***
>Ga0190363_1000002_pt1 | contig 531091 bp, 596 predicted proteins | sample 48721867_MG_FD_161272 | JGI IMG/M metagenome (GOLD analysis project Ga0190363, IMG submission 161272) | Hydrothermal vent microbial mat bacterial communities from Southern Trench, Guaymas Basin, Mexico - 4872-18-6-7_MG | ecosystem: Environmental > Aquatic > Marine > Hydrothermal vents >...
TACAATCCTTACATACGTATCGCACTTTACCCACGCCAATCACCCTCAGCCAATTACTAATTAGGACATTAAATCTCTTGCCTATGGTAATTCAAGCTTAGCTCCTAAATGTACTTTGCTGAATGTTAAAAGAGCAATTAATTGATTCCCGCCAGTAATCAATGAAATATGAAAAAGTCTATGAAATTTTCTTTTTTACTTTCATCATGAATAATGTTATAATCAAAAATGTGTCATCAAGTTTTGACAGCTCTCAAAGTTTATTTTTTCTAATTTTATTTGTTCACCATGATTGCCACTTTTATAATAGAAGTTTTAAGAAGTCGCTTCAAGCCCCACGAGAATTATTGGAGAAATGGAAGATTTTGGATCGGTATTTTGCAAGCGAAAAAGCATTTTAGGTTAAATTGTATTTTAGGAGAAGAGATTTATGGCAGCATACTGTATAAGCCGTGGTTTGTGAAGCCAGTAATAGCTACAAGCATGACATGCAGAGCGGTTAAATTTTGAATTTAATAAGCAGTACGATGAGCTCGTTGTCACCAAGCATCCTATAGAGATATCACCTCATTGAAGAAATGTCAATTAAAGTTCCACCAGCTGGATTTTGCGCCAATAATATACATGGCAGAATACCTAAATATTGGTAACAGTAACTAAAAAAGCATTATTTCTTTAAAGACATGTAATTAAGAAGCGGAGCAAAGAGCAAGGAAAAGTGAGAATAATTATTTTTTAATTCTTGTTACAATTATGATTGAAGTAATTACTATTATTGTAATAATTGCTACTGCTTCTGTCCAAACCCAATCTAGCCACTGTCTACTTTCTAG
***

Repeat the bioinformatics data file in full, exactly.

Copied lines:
>Ga0190363_1000002_pt1 | contig 531091 bp, 596 predicted proteins | sample 48721867_MG_FD_161272 | JGI IMG/M metagenome (GOLD analysis project Ga0190363, IMG submission 161272) | Hydrothermal vent microbial mat bacterial communities from Southern Trench, Guaymas Basin, Mexico - 4872-18-6-7_MG | ecosystem: Environmental > Aquatic > Marine > Hydrothermal vents >...
TACAATCCTTACATACGTATCGCACTTTACCCACGCCAATCACCCTCAGCCAATTACTAATTAGGACATTAAATCTCTTGCCTATGGTAATTCAAGCTTAGCTCCTAAATGTACTTTGCTGAATGTTAAAAGAGCAATTAATTGATTCCCGCCAGTAATCAATGAAATATGAAAAAGTCTATGAAATTTTCTTTTTTACTTTCATCATGAATAATGTTATAATCAAAAATGTGTCATCAAGTTTTGACAGCTCTCAAAGTTTATTTTTTCTAATTTTATTTGTTCACCATGATTGCCACTTTTATAATAGAAGTTTTAAGAAGTCGCTTCAAGCCCCACGAGAATTATTGGAGAAATGGAAGATTTTGGATCGGTATTTTGCAAGCGAAAAAGCATTTTAGGTTAAATTGTATTTTAGGAGAAGAGATTTATGGCAGCATACTGTATAAGCCGTGGTTTGTGAAGCCAGTAATAGCTACAAGCATGACATGCAGAGCGGTTAAATTTTGAATTTAATAAGCAGTACGATGAGCTCGTTGTCACCAAGCATCCTATAGAGATATCACCTCATTGAAGAAATGTCAATTAAAGTTCCACCAGCTGGATTTTGCGCCAATAATATACATGGCAGAATACCTAAATATTGGTAACAGTAACTAAAAAAGCATTATTTCTTTAAAGACATGTAATTAAGAAGCGGAGCAAAGAGCAAGGAAAAGTGAGAATAATTATTTTTTAATTCTTGTTACAATTATGATTGAAGTAATTACTATTATTGTAATAATTGCTACTGCTTCTGTCCAAACCCAATCTAGCCACTGTCTACTTTCTAG